Around the 1880s, businesses such as Rouse Hazard Co. in Peoria, were dealers and importers of bicycles and accessories worldwide. Charles Duryea, one of the cycle manufacturers, developed the first commercially available gasoline-powered automobile in the U.S. in 1893.[citation needed]

At this time, agricultural implement production declined, which led the earth moving and tractor equipment companies to skyrocket and make Peoria in this field the world leader. In 1925, Caterpillar Tractor Co. was formed from the Benjamin Holt Co. and the C.L. Best Tractor Co. Robert G. LeTourneau's earth moving company began its production of new scrapers and dozers in 1935 which evolved into Komatsu-Dresser, Haulpak Division.[50] Today, the joint venture between Komatsu and Dresser Industries has long since passed. The entity that remains is the off-highway truck manufacturing division for Komatsu America Corporation.[citation needed]

Retail[edit]

The city's largest mall is Northwoods Mall.[51] Other retail centers include The Shoppes at Grand Prairie,[52] Sheridan Village, Metro Centre,[53] Willow Knolls Court, and Westlake Shopping Center.

Businesses[edit]

Top employers[edit]

According to Peoria's 2012 Comprehensive Annual Financial Report,[55] the top employers in the city are:

# Employer # of Employees
1 Caterpillar 15,000+
2 Advanced Technology Services 1,500+
3 UnityPoint Health – Methodist 1,500+
4 OSF Saint Francis Medical Center 1,500+
5 Peoria Public Schools District 150 1,500+
6 Walmart 1,500+
7 HGS 1,000 – 1,500
8 Bradley University 1,000 – 1,500
9 Peoria County 1,000 – 1,500
10 United States Postal Service 1,000 – 1,500
11 University of Illinois College of Medicine 1,000 – 1,500
12 Ameren 500 – 1,000
13 Citizens Equity First Credit Union 500-1,000
14 City of Peoria 500-1,000
15 Illinois Central College 500-1,000
16 Keystone Steel & Wire 500-1,000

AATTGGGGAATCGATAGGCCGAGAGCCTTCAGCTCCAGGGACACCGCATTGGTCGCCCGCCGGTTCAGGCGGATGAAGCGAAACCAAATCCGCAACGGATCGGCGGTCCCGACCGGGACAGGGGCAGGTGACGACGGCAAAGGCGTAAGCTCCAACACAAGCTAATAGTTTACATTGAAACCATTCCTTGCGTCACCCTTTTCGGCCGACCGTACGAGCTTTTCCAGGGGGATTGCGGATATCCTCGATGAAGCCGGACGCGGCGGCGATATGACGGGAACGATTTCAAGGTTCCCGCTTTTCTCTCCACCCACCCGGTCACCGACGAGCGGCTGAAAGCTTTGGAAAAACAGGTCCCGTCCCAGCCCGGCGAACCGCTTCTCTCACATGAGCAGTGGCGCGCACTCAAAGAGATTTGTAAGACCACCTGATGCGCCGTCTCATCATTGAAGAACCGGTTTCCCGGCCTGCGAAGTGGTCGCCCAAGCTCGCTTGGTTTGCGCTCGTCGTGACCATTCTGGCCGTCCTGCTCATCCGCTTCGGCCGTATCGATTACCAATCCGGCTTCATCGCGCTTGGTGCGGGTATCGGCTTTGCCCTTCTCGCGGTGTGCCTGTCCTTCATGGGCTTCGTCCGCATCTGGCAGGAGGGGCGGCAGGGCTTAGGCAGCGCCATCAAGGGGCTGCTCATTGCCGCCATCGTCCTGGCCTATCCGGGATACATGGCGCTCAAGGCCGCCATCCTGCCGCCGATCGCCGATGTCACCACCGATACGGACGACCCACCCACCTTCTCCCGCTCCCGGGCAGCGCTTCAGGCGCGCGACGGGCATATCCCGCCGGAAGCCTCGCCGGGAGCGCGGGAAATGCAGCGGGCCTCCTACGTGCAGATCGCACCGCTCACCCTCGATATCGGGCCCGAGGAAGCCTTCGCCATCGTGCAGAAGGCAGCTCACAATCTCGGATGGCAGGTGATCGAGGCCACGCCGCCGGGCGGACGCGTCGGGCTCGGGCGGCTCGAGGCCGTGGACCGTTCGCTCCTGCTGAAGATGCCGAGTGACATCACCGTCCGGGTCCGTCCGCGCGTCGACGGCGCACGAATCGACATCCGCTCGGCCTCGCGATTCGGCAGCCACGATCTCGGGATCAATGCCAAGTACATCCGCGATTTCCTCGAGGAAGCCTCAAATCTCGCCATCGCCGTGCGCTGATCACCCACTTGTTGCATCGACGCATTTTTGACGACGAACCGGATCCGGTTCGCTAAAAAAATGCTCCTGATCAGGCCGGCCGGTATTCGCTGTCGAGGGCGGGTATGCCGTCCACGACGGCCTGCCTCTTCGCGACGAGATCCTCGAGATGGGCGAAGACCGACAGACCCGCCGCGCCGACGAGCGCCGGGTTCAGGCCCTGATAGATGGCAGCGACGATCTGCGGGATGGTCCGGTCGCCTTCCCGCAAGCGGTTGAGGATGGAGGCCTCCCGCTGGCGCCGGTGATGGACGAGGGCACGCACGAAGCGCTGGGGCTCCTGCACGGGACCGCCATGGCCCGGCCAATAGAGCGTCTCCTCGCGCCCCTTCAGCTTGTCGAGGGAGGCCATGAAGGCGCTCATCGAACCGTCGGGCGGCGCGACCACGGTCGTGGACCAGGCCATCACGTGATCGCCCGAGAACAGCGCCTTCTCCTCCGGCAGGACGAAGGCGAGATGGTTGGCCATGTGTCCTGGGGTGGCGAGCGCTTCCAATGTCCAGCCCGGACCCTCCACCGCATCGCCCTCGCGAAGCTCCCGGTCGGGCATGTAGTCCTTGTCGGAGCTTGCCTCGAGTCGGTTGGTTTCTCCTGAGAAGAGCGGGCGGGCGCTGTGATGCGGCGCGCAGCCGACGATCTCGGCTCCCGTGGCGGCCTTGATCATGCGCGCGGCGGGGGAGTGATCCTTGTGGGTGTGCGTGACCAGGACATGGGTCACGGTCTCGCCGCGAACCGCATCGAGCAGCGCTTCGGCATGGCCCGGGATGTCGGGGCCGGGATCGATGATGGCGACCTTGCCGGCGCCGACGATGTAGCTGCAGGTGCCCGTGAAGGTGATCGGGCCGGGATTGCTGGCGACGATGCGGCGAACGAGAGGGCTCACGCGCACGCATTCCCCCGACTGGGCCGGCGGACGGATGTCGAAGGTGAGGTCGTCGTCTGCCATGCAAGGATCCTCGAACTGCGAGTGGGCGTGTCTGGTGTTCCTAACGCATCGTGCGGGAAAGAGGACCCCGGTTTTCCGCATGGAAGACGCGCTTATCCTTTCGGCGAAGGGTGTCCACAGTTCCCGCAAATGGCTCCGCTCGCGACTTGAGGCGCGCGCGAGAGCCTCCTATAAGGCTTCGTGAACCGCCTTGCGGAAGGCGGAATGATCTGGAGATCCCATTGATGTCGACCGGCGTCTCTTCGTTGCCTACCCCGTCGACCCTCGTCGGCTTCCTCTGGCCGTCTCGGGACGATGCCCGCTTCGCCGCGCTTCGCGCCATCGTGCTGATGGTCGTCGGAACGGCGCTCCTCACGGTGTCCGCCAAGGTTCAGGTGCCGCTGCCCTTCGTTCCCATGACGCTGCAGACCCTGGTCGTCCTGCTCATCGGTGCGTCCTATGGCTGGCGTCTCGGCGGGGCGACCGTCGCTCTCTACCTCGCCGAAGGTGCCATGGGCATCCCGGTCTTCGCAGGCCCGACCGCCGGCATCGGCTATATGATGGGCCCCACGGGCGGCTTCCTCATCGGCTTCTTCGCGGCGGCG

17 Komatsu 500-1,000
18 Journal Star 500-1,000
19 Proctor Hospital 500-1,000
20 SC2 500-1,000

Demographics[edit]

Historical population
Census Pop.
18401,467
18505,095247.3%
186014,045175.7%
187022,84962.7%
188029,25928.1%
189041,02440.2%
190056,10036.7%
191066,95019.3%
192076,12113.7%
1930104,96937.9%
1940105,0870.1%
1950111,8566.4%
1960103,162−7.8%
1970126,96323.1%
1980124,160−2.2%
1990113,504−8.6%
2000112,936−0.5%
2010115,0071.8%
Est. 2018111,388[56]−3.1%
[57]

As of the census[58] of 2010, there were 115,021 people and 47,202 households residing in the city. The population density was 2,543.4 people per square mile (982.1/km²). There were 52,621 housing units. The racial makeup of the city was 62.4% White, 26.9% Black or African American, 0.3% Native American, 4.6% Asian, and 3.6% of mixed races. Hispanic or Latino of any race were 4.9% of the population. The city has a sizable, established Lebanese population with a long history in local business and government.

There were 45,199 households, out of which 29.0% had children under the age of 18 living with them, 41.6% were married couples living together, 15.5% had a female householder with no husband present, and 39.5% were non-families. Individuals made up 33.2% of all households, and 11.7% had someone living alone who was 65 years of age or older. The average household size was 2.39 and the average family size was 3.04.

The city population was 25.7% under the age of 18, 12.0% from 18 to 24, 27.2% from 25 to 44, 20.8% from 45 to 64, and 14.2% who were 65 years of age or older. The median age was 34 years. For every 100 females, there were 89.9 males. For every 100 females age 18 and over, there were 85.0 males.

The median income for a household in the city was $36,397. The per capita income for the city was $20,512. Some 18.8% of the population was below the poverty line.